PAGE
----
For the first time, grants for Medicaid, CHIP target those who are pregnant

Modern Healthcare reports that state and local governments, nonprofits, schools and more can now apply to receive up to $1.5 million each over three years to help more children benefit. of health coverage.

Modern Healthcare: CMS: $49M in Grants to Boost Medicaid and CHIP Enrollment

The Centers for Medicare and Medicaid Services opened $49.4 million in grants Thursday to advance enrollment and retention in the Medicaid and Children’s Health Insurance Program among children, parents and pregnant women. Health and Human Services Secretary Xavier Becerra said in a Thursday call with reporters that this is the first time that Medicaid and CHIP enrollment retention grants have also targeted pregnant women. Organizations including state and local governments, tribal organizations, nonprofits, schools and more can apply to receive up to $1.5 million each over three years to help more people. children to benefit from health coverage. Applications will be open until March 28. (Goldman, 1/27)

In other Medicaid and Medicare news –

Kansas City Star: Republicans seek to block KanCare changes through 2026

Kansas Republicans, seeking to limit Democratic Gov. Laura Kelly’s authority in an election year or beyond, want to bar the state from making significant changes to its Medicaid program through 2026 and prevent administration to renegotiate key contracts that expire next year. “The idea is to give the next administration a clean slate to put anybody’s stamp on (the contracts),” said Rep. Brenda Landwehr, a Republican from Wichita. The “anyone” Republicans would like to see is Attorney General Derek Schmidt, the only GOP candidate currently running against Kelly. While the bill freezes Medicaid until 2026, an amendment Landwehr is considering would allow changes with legislative authority. (Bernard, 1/27)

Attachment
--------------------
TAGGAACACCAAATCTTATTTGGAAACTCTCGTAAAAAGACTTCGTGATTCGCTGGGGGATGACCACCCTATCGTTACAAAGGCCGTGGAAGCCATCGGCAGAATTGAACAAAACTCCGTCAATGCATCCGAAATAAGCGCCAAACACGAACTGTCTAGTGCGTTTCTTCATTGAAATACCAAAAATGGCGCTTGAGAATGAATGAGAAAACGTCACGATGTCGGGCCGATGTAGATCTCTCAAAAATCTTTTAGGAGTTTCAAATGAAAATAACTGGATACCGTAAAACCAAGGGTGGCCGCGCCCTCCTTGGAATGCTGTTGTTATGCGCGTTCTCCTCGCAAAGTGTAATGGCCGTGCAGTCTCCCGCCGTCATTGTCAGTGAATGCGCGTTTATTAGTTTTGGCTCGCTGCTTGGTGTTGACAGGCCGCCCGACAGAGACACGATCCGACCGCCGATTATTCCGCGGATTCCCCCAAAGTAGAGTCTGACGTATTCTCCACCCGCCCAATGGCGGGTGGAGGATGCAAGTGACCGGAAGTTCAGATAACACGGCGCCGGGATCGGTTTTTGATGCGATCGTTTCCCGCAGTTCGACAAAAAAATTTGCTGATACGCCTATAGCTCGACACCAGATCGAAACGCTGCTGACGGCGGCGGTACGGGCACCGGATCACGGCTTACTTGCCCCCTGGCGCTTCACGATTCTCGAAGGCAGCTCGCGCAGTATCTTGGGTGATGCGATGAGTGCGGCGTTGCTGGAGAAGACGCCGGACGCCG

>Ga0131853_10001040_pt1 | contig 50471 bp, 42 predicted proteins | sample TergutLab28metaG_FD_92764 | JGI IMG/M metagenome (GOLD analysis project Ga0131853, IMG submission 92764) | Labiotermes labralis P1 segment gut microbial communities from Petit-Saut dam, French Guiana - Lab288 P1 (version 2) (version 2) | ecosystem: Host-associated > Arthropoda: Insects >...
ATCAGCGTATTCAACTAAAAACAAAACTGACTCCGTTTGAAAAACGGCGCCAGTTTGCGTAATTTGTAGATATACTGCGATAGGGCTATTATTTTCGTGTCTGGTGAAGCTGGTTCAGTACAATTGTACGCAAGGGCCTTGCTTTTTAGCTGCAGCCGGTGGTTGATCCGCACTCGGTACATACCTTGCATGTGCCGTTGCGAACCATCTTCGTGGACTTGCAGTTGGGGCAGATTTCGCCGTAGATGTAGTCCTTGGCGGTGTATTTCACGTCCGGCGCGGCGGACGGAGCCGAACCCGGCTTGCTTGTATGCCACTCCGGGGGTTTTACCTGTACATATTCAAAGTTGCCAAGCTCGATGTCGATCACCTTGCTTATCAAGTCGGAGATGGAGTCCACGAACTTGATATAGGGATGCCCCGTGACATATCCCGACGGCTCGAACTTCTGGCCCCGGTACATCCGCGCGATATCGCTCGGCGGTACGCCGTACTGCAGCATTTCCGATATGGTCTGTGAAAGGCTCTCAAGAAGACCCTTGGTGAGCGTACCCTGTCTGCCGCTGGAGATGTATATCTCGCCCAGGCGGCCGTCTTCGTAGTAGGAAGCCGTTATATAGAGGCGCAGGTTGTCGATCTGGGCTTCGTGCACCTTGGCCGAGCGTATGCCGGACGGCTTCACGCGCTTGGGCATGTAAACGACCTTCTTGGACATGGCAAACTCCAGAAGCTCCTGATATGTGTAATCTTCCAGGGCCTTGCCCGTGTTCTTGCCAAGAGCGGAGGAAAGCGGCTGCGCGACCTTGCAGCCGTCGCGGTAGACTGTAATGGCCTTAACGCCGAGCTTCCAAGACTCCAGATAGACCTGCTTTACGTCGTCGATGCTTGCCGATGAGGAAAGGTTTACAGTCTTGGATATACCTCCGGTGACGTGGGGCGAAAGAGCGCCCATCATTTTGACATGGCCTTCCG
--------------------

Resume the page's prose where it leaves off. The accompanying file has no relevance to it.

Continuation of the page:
News 5 Cleveland: Changes coming to how Ohio Medicaid users choose their plans

If you’re one of the approximately one in four Ohioans who get health coverage through the state’s Medicaid program, changes await you this year that will require you to take an active role in selecting your coverage each year. from now on. The “Next Generation” redesign due to launch in July removes automatic re-enrollment and has taken three years to prepare. (Kositch, 1/27)

KHN: Medicare patients get right to appeal gap in nursing home coverage

A three-judge federal appeals court panel in Connecticut has likely ended an 11-year fight over a frustrating and confusing rule that has left hundreds of thousands of Medicare beneficiaries without coverage for nursing home care. retirement and no way to challenge a refusal. The Jan. 25 ruling, which came in response to a 2011 class action lawsuit eventually joined by 14 beneficiaries against the Department of Health and Human Services, will guarantee patients the right to appeal to Medicare for nursing home coverage. nurses if they were admitted to a hospital as an inpatient, but were transferred to observation care, an outpatient service. (Jaffe, 1/28)

FiercePharma: Biogen Bolsters Confirmatory Trial of Aduhelm in Fight for Broader Medicare Coverage

Biogen plans to launch an FDA-mandated post-marketing study of Alzheimer’s drug Aduhelm, a trial that could be the controversial drug’s main revenue earner for years to come if a Medicare coverage policy is finalized . Aduhelm’s confirmatory trial, dubbed ENVISION, will enroll 1,500 patients with early-onset Alzheimer’s disease instead of the previously announced 1,300, Biogen said. The planned increase is intended to “further strengthen the data that the study will provide,” the company added. (Liu, 1/27)

In related news —

AP: Delayed Washington long-term care program signed into law

Washington Governor Jay Inslee on Thursday signed into law an 18-month deferral of the state’s new long-term care program that creates a defined benefit to help offset the costs of such care. His signing comes a day after lawmakers gave final approval to the decision amid concerns over the solvency of the program and criticism over elements of the underlying law, including those nearing retirement who would contribute but would not receive the benefit. (La Corte, 1/28)

This is part of the KHN Morning Briefing, a summary of health policy coverage from major news outlets. Sign up for an email subscription.

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